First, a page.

Welcome to Issue 39

The Traffic Conundrum

There have been several developments which are causes for concern recently but the issue that is most frequently referred to when I speak to residents of the town is traffic. We all know about the traffic jams that are a regular feature during holiday periods but this winter I have observed how the ‘flow’ of traffic in the town centre has become almost constant throughout the day and throughout the year. One resident who lives in a flat on Newbegin testified to this and told me how the whole flat shakes every time a bus or lorry goes past. Living with this constant noise and trembling cannot be conducive to good health.

I have also observed how very few of the cars passing through our main streets actually stop in the town centre. The shops are largely empty as residents take to their vehicles to shop either at Tesco or out of town, whilst visitors are usually making their way to the seaside or the Leisure Centre. Our main streets have been transformed into busy highways to be passed through as quickly as possible. When I see old photos of Newbegin and the Market Place with perhaps one horse and cart in the frame I think how pleasant it must have been for townsfolk to come together, do their shopping and have a chat without the constant sounds of engines and the danger of being knocked over when crossing the street.

The trend only seems set to continue as the Council plans to fill every spare space in the town with more housing while simultaneously witnessing the closure of our hospital, Post Office, Banks and other services. This will undoubtedly result in even greater volumes of traffic with more residents resulting in more vehicles and with no option but to travel out of town for basic services.

The problem of traffic congestion is by no means confined to Hornsea, of course, and in many other towns and cities around the country the problems are even more severe. The rise and rise of the automobile has been made possible by the liquid gold that is oil. In the hundred and fifty years since its discovery we have made spectacular progress, not just in transport but in every aspect of our lives, with technological advances beyond our wildest dreams. The world’s population has rocketed from around 1 billion to 7 billion and rising. In the West we enjoy levels of material comfort and freedom to travel as never before.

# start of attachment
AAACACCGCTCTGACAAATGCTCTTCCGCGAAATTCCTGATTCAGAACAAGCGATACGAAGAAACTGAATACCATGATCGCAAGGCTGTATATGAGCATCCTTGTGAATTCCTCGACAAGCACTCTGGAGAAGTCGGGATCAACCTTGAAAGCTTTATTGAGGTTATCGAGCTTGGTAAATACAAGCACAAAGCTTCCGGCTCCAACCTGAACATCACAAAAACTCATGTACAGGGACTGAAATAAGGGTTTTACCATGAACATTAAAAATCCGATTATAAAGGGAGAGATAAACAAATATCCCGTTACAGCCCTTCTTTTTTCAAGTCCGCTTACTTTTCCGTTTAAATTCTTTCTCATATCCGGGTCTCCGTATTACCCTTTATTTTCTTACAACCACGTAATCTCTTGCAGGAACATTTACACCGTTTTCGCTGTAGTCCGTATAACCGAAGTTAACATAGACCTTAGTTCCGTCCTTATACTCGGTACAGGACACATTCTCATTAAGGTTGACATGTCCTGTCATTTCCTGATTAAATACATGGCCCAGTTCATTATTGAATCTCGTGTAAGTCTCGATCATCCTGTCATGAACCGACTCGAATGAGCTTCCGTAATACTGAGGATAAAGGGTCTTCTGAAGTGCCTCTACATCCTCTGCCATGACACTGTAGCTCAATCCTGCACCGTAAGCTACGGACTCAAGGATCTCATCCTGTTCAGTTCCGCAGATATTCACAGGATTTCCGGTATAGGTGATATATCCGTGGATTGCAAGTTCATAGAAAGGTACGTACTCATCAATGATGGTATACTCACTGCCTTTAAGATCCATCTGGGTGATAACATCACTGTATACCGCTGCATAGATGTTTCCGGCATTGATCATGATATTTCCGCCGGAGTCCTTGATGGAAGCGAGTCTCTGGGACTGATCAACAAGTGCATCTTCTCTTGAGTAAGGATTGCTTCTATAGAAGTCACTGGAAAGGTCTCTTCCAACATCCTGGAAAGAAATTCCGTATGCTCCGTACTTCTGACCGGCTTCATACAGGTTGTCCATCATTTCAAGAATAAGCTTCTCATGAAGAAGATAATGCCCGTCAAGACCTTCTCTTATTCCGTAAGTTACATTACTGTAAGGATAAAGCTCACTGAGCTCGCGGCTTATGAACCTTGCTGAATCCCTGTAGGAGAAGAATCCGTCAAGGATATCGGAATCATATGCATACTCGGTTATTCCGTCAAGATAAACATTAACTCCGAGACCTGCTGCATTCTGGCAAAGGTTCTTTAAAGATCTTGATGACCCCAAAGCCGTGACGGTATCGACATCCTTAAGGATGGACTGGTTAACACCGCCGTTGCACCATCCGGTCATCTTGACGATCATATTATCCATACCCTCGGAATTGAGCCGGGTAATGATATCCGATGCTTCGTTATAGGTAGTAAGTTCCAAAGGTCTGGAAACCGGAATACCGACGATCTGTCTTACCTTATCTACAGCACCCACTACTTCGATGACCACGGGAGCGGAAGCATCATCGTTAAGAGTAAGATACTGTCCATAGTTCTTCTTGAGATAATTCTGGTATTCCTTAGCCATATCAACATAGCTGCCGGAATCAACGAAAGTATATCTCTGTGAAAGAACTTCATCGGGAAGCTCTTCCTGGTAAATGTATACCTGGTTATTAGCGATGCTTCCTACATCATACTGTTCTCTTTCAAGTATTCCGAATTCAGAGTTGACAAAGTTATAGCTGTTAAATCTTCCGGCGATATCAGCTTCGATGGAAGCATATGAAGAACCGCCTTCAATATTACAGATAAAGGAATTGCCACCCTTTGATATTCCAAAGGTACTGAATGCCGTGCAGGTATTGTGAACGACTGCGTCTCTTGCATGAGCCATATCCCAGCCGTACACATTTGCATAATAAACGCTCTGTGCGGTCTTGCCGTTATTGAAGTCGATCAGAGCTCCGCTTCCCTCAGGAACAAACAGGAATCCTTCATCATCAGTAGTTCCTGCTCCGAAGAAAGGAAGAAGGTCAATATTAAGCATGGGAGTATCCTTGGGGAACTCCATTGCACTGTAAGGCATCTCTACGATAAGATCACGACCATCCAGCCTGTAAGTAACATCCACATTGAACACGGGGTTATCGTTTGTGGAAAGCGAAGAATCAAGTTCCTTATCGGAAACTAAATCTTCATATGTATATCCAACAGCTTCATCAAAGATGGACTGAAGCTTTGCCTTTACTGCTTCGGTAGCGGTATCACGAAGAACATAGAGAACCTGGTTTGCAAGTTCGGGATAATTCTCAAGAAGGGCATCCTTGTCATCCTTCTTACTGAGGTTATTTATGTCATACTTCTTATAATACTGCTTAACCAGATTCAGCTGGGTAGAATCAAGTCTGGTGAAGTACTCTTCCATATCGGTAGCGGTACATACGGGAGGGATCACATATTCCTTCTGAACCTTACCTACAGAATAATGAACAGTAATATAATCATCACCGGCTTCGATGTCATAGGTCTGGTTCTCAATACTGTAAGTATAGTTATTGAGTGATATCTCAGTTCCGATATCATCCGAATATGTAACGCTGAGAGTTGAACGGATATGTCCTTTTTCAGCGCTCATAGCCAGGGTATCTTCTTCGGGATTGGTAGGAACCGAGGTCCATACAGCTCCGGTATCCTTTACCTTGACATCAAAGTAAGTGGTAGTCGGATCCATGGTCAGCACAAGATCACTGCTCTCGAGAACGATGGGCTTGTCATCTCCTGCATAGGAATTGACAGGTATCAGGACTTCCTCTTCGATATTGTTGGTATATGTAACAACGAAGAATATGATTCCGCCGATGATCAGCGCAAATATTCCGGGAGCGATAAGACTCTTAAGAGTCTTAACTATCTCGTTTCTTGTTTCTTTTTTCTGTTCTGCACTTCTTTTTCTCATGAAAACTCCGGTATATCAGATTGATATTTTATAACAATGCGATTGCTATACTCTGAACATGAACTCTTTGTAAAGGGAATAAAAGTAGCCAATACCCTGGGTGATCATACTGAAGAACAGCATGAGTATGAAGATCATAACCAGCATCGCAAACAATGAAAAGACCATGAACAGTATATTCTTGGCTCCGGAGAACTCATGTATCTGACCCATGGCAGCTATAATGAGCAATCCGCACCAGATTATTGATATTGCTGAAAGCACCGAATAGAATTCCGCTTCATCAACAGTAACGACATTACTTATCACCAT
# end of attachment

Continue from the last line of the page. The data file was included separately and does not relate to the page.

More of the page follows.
However, there is an extremely heavy price being paid for this oil bonanza of which traffic congestion is only a minor part. Within the space of a century or so, in an orgy of consumption, we have burned 135 billion tonnes of a resource which took millions of years to form. This has permitted us to fill our oceans with plastic and nuclear waste, destroy two thirds of the world’s forests, contaminate and impoverish our soils, send species into extinction at a rate 10,000 times faster than the norm, build nuclear weapons and bombs which have caused wide scale devastation, fill the air, land, rivers and seas with noxious gases and chemicals and even change our climate. As we have developed machinery to do most of the hard work for us we have lost our connection with the natural world upon which we depend for our survival, believing that we can manipulate and abuse her as we wish to suit our own ends.

We are raping and pillaging the Earth at the expense of our children and grandchildren as well as other species. We have the choice of changing our ways and reducing our footprint to a sustainable level (which in this country means less than a third of current levels) or we can carry on as we are and wait until Nature herself halts us in our tracks. The latter is likely to be far more painful but at the moment it appears to be  our preferred option. I believe that forsaking some of our modern comforts and conveniences in order to live sustainably can actually bring some immediate benefits. Choosing to walk or cycle rather than drive, for example, can be less stressful, cheaper and help us to be fitter and healthier. We have it within our power to make the world a happier and healthier place for all if only we could start to live within our means and end the war on the environment.

Three months ago when my ailing van had to be sent to the knacker’s yard I decided not to replace it. As well as being relieved of worries about insurance, tax, MOTs, repairs, breakdowns, accidents and – yes – traffic jams, more importantly, I feel as though I have taken a big step towards making peace with the planet. Unfortunately I appear to be among a very tiny minority of people who are prepared to take this step or even a smaller step such as cutting back on car usage, flying or consumption of other environmentally damaging products. I suspect that the majority assume that those of us who walk or cycle do so either because we can’t afford a car or because we are slightly mad.

Perhaps they are right in the sense that it may be madness to believe that we are capable of voluntarily turning around our current trajectory to live in harmony with nature, but if so then I prefer to accept my own insanity and keep swimming against the tide rather than being swept along by the wave of collective insanity that is planet destruction. Maybe the next time someone has a moan to me about the traffic congestion I will pluck up the courage to say what I really believe, which is that unless we all come to our senses we’re heading for gridlock and meltdown! If, on the other hand, enough of us take personal responsibility and resolve to live lightly on the Earth then we can solve not only our traffic problems but a whole host of others as well.

Ed

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